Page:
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Biden promises first female vice-president if he wins US election

Now Democratic front-runner battles for vital Latino support


Contender: Stacey Abrams was described by Joe Biden as “the woman who should have been the governor of Georgia”.

Contender: Stacey Abrams was described by Joe Biden as “the woman who should have been the governor of Georgia”.

Contender: Stacey Abrams was described by Joe Biden as “the woman who should have been the governor of Georgia”.

Leading Democratic contender Joe Biden has committed to naming a woman as his running mate if he is the party's presidential nominee.

The announcement aims to woo voters who have watched a diverse candidate field dwindle down to two white men.

Mr Biden made the assertion during a debate with Senator Bernie Sanders in response to a video question from a voter about how he would handle women's health issues.

Asked the same question, Mr Sanders didn't definitively commit but said: "In all likelihood, I will."

Mr Biden has previously said he would seriously consider naming a woman or a person of colour as his running mate.

He also repeated a previous pledge to nominate a black woman to the US Supreme Court if given the chance to do so as president.

During last month's debate in Charleston, South Carolina, ahead of that state's primary - where victory gave him the momentum which propelled him into Super Tuesday wins days later - Mr Biden said he was "looking forward" to making that a reality.

Throughout the lengthy primary campaign, Mr Biden has often eschewed running mate talk as presumptuous, though he has at times suggested several names. Asked by a voter at a campaign stop in Winterset, Iowa, in November, he described several prominent women he would consider if he won the nomination.

"I could start naming people, but the press will think that's who I picked," Mr Biden said, noting it was premature.

Nevertheless, he went on to suggest Stacey Abrams, who ran for Georgia governor in 2018, calling her "the woman who should have been the governor of Georgia."

Likewise, he suggested, without giving their names, that he would consider former deputy attorney general Sally Yates and the two senators from New Hampshire, Maggie Hassan and Jeanne Shaheen.

In December, Mr Biden told voters in New Hampshire he would want to pick someone "simpatico" with him and his priorities, telling voters there were "a lot of qualified women" and "a lot of qualified African Americans".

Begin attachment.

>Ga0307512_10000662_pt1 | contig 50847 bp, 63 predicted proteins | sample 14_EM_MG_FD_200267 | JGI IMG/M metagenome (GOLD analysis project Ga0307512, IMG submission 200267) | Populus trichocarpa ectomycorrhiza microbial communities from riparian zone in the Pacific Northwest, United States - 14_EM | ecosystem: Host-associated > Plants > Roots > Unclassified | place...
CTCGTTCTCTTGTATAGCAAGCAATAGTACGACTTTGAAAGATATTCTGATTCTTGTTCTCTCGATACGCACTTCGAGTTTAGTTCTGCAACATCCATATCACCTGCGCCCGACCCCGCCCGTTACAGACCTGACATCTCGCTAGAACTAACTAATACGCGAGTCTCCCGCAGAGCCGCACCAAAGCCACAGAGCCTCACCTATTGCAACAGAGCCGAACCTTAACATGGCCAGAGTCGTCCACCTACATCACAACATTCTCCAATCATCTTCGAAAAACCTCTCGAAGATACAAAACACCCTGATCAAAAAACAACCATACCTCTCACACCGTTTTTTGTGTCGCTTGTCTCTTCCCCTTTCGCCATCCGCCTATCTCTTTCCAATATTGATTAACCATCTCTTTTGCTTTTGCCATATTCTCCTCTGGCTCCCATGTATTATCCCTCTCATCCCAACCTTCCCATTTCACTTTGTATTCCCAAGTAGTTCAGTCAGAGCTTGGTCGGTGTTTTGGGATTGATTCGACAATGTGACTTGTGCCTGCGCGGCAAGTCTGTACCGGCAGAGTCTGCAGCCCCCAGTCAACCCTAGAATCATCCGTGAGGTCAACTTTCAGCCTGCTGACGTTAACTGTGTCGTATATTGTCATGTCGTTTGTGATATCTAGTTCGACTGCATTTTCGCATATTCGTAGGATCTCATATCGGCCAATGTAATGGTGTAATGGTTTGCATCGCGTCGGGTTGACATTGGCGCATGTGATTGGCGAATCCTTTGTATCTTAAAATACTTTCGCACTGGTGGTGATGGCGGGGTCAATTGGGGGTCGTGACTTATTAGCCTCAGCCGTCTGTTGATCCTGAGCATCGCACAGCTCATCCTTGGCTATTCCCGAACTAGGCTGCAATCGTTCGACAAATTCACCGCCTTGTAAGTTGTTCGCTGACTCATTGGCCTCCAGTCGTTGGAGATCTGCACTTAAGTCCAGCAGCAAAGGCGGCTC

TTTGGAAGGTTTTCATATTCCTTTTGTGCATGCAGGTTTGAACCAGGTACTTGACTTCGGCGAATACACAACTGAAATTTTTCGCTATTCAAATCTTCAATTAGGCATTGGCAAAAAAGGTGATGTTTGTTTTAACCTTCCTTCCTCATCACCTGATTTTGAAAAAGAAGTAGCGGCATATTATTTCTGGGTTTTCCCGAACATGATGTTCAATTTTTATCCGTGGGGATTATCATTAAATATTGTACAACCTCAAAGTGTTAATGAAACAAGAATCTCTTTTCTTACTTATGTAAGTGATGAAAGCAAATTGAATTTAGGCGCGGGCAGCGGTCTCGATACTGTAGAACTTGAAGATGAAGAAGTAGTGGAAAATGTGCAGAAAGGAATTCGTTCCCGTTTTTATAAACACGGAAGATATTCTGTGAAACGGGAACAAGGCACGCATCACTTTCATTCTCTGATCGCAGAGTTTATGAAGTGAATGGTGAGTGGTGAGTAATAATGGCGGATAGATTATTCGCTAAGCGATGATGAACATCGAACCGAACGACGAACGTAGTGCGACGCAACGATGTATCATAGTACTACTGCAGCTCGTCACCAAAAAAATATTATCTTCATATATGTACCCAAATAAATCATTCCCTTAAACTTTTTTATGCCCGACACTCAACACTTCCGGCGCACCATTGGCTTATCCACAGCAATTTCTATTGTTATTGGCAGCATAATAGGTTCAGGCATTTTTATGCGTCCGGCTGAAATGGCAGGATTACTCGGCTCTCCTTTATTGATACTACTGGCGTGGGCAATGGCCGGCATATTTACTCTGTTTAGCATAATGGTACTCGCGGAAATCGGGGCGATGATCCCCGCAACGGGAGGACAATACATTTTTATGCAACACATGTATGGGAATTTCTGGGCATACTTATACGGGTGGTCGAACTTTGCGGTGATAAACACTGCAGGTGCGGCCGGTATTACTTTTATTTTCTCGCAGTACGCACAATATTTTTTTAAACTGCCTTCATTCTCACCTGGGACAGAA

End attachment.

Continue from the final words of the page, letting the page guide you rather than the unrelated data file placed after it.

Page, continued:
Meanwhile, primaries taking place today in Arizona and Florida offer Mr Biden a vital chance to show he can make up ground with Latinos, a crucial group of voters he will need in his corner to defeat Donald Trump.

Mr Biden is playing catch-up when it comes to engaging Latino voters and is weighed down by anger over the high rate of deportations during the Obama administration - when he was vice-president - which left scars for many immigrants and their families.

"We need more. And we need commitments as we move into the general," said Regina Romero, a Democrat who recently became Tucson's first Latina mayor. Mr Biden can win over reluctant Latinos with a bold and progressive stance on immigration, she said.

"I hope he doesn't eat up the lie that he has to be more conservative on the immigration issue," said Ms Romero, who hasn't endorsed Mr Biden or Mr Sanders since her favoured candidate, Senator Elizabeth Warren, dropped out.

"We shouldn't be afraid of an issue that is so important for Latino voters, water it down and not have policies that Latinos can get excited about."

Arizona and Florida are both likely to be battlegrounds in November. In Arizona, one in three residents is Latino, while in Florida it is one in four.

Mr Sanders's strength with Latinos helped him to an overwhelming victory in the Nevada caucuses and contributed to his Super Tuesday wins in California and Colorado on a night when Mr Biden built a formidable lead in delegates.

Irish Independent